The original vision was also that competition would be based on service quality. This is being lost too. Delivery quality is not competitive.
    There are other issues with the closed systems but they seem to be gaining in the market. My fundamental issue with the Open Source community is this sense of a Religion, of “them and us”. There seems to be some illusion of a higher purpose and a mission. Stallman and the other originators of the idea had this sense about them but they also were pragmatists and they were and are not in favor of “product” but for service and craft. That was lost and all that is left is fanaticism and commercial exploiters, sort of working at cross purposes to one another and also to the end user.

  • There is no imminent threat to open source from SaaS. But if open source communities want to take advantage of SaaS then they will have give up on the fallacy that open source means GPL and sharing the the code through GPL. Their are plenty of projects that do very well with the BSD and variants that allow companies to be built around open source. Nevertheless in Drupals case they are following which has had very good success with running the GPLed WordPress as SaaS.
    The open source community should be very careful about raising pitchforks and torches and looking for Frankenstein’s monster. Competition from SaaS companies is not going to hinder anything or anyone from doing the same things as open source. Because SaaS is nothing more than another business model and there are going to be good and bad versions of it.

  • As one who delivers SaaS solutions, neither is threatened by the other.
    As several rightly point out here, both have their place. Most of my clients can’t afford to begin their business, or are willing to put themselves at the mercy of developers and just want a ‘solution’ that has a fixed cost they can count on. SaaS becomes their platform of choice, or they don’t want to reinvent the wheel, they just need a wheel, a CRM, an email template generator. These are increasingly the ‘tools’ required to be in business.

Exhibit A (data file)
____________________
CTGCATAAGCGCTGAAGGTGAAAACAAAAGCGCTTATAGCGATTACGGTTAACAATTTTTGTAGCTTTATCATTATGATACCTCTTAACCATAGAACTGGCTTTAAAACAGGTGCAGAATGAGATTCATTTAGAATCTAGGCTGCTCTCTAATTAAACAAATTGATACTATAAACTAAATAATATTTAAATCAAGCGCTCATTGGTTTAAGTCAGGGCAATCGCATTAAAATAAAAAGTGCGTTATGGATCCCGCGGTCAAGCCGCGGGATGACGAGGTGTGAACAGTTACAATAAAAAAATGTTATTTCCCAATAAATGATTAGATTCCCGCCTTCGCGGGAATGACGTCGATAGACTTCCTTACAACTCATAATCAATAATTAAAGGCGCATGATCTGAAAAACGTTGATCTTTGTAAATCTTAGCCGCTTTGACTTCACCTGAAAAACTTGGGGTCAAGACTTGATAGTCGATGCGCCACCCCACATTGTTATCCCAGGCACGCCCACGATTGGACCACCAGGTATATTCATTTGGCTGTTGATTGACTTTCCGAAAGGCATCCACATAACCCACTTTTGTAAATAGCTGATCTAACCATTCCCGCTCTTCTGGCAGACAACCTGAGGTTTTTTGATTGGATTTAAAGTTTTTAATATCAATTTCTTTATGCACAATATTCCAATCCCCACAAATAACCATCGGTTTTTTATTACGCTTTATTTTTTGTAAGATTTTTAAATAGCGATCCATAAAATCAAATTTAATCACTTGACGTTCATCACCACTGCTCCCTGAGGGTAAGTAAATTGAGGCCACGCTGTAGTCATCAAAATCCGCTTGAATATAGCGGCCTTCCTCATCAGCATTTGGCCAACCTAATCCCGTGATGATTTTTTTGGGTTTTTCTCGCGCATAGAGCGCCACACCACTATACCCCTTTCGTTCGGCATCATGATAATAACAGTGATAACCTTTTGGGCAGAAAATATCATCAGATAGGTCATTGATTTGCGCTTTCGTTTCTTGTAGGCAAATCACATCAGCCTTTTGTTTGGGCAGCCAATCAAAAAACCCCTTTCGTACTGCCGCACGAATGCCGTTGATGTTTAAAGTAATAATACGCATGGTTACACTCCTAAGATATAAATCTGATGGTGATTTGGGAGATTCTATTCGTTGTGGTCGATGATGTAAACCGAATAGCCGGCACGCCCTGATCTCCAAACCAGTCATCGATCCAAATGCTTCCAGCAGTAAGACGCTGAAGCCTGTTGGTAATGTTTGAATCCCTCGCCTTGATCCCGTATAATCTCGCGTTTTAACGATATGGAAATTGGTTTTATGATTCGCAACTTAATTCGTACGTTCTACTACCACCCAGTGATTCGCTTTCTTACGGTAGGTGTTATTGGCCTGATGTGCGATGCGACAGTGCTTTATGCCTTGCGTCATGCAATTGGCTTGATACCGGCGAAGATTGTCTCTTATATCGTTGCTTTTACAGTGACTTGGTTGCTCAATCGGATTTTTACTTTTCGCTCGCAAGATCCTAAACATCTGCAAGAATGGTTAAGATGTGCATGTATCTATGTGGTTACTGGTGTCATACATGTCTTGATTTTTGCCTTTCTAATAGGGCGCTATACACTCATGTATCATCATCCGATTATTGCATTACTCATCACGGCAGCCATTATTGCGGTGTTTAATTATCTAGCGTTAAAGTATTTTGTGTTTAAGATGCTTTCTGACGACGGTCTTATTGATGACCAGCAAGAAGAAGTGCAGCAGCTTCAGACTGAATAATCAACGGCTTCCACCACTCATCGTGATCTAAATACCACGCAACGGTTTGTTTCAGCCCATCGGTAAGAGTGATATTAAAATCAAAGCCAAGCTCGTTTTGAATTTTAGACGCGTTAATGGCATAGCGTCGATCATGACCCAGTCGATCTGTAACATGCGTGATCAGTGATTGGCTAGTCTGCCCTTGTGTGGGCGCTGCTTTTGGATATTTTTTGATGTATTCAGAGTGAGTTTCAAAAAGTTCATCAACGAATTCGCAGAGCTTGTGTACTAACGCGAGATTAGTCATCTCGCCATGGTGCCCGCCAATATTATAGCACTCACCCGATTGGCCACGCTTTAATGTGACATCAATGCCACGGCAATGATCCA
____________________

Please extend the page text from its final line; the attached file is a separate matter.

Developers need to understand this. Further, as a SaaS provider, if I’m smart, I’m going to open up parts of my app for you to enhance. I can’t think of all the cool things or have the time or resources to deploy them. But there is no reason I have to build an ‘open’ platform for some one else to swoop in, figure out, and become my competitor in 120 days. That part of ‘open source’ mentality boggles my mind.
    If my clients’ business grows and they need more special sauce, they can invest at that point in highly specialized apps that serve their needs, but again, I generally steer my clients away. Owning the ‘app’ can be very costly, especially to start up and small business.

  • As long as the vendor provides a rich enough API, SaaS and OSS can co-exist, and indeed flourish side by side. The open source model, in all it’s incarnations, seeks, in my opinion, to give the end user freedom. With SaaS, code is intimately tied to infrastructure. I don’t think small business owner would be all that keen to host her/his own cloud applications. But given an open API that provides choice when it comes to data processing and consumption, developers can provide that very freedom that Open Source software seeks to offer.

  • The license model has nothing to do with the delivery model. There are over 100 differnet licenses in the OSI model. Choosing an OSS host (SaaS) does not guarantee you access to data in every case so ther is always a bit of vendor lock-in when someone else handles your data.

  • For individuals and small businesses SaaS is a huge risk because not only do they not control the apps they do not control their own data residing in those apps. For larger companies, ones with enough dollars and lawyers to see to it, the contract can specify that the software and code be turned over to them in the even the company fails or discontinues its offering. The code is often held in escrow against that possibility. For the rest of us, if we can’t store the data on our own hard drives (at least complete backups) its a huge risk since many of these companies are start ups without enough revenue on their own to continue operations.